This is my first in a series of “what not to do” posts related to landscape and site design.
One of the ways that I challenge myself to learn and to stay on top of the latest trends is to keep my eyes open for good and bad designs and ideas as I travel around my area or out of town.
The fence on the right is located near my home, in what appears to be an HOA (home owner’s association) maintained area next to a single family housing development. This is just one example of fences like this that can be found all over Denver. The root of the problem is that they have put sod directly against a wooden fence. Sod is typically irrigated by overhead spray and the water from the irrigation is discoloring and deteriorating the fence.
Problems with placing irrigation heads directly next to fencing
- Discolored fencing is unattractive: Obviously this is an aesthetics issue- these fences are a real eye-sore for these developments and the surrounding community.
- Shorter lifespan of the fence: Water is one of the most damaging elements for a fence. Irrigation systems often run every day, which discolors the fence and causes the wood to rot much sooner than it would naturally. The ground around the posts also gets saturated, which causes the posts to rot and even break off at the ground during high winds.
- Boring design: This type of street frontage design lacks creativity, and does not distinguish a place as unique for pedestrians or vehicles traveling by. Shrubs and ornamental grasses could be used instead to provide more visual interest- and choosing locally adapted or native plants give the area a stronger sense of place. These plantings also can help screen an older fence that is deteriorating.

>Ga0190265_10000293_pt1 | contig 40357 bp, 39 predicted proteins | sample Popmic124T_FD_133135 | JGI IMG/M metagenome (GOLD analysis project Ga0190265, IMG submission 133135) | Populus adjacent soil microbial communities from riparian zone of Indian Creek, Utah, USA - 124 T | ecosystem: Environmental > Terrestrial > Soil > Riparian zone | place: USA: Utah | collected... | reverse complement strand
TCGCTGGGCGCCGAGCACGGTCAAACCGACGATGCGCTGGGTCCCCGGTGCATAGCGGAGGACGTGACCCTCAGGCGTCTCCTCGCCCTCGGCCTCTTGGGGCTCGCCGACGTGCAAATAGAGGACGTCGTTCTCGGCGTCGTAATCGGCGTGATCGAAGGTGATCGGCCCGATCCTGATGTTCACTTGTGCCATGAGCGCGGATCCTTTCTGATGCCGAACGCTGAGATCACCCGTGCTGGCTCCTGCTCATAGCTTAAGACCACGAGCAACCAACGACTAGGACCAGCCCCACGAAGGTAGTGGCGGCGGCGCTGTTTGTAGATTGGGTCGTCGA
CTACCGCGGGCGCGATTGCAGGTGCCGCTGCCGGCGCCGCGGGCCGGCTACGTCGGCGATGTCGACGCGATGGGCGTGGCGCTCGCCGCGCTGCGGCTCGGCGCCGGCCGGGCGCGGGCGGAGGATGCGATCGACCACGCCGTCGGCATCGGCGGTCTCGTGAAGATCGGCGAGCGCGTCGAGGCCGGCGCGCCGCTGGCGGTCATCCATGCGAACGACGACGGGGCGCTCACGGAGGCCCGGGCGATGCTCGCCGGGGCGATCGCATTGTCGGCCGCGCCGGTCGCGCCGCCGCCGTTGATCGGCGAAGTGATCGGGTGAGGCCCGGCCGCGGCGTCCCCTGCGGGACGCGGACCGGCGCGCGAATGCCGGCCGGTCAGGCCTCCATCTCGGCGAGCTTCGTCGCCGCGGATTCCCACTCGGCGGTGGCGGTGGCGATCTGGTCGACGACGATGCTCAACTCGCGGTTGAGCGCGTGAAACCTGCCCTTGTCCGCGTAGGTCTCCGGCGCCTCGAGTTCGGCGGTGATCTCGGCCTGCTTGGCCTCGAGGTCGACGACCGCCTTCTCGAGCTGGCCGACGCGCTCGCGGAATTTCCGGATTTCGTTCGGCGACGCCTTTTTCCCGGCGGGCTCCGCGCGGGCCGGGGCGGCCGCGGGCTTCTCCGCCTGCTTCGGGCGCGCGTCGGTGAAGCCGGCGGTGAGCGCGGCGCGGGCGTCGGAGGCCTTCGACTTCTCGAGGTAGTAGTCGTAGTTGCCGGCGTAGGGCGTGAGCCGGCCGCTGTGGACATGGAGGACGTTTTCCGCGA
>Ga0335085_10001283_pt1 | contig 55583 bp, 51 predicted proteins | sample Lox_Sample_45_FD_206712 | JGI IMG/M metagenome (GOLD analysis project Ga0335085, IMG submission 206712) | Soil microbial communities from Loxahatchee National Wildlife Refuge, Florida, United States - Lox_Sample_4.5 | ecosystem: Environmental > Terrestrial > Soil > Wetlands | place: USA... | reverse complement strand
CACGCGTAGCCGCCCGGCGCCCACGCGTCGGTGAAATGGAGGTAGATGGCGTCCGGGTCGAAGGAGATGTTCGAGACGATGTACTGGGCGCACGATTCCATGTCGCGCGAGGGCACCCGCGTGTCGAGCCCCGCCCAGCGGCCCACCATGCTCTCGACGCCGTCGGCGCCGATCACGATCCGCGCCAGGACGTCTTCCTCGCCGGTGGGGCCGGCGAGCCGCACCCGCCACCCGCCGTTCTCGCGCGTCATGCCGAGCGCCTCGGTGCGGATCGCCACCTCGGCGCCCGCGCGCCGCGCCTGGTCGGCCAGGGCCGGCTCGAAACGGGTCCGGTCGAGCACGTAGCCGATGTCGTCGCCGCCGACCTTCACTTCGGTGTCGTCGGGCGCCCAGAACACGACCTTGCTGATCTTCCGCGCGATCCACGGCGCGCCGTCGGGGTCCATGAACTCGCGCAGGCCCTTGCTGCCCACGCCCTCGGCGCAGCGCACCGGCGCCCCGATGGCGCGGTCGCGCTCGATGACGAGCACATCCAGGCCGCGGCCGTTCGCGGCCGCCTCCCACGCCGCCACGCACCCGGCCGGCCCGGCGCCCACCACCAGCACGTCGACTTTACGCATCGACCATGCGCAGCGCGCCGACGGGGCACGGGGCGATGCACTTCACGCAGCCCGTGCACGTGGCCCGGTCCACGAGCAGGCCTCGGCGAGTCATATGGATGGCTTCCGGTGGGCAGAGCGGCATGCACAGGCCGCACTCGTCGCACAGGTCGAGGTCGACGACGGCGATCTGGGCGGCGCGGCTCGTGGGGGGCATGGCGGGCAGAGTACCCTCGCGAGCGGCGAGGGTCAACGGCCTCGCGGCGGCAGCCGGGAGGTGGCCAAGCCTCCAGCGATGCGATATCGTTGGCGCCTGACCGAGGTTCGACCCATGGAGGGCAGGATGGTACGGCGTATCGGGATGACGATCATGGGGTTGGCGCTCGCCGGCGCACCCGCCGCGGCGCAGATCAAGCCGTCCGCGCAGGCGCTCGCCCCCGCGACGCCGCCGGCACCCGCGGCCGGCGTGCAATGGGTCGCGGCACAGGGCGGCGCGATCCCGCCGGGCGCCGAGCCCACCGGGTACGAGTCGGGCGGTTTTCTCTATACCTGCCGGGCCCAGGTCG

- Additional landscape maintenance: Another less obvious issue with putting sod directly against a fence is that it requires additional maintenance to go back and trim the lawn at the bottom of the fence, where mowers can not get close enough to the fence.
- Avoid planning and designing landscapes in this way. Instead of putting sod directly against the fence, design a planting bed that is a minimum of 5′ wide (or wider, depending on the design) against the base of the fence. Separate sod areas from the bed with an edger, and locate the irrigation spray heads at this new edge.
- If planting is not an option, then create a simple 2′ wide rock mulch strip on each side of the fence. Again, seperate this area from sod by using an edger and place irrigation outside of this strip.
- If you have an existing property with this problem, hire a landscape architect that specializes in site renovations (we would be an excellent choice) to design a renovation solution that meets your needs.
- Use drip irrigation for any planting beds against a fence. If there is no way to avoid having sod against your fence, consider using a sub-surface drip irrigation system that is designed for sod areas.
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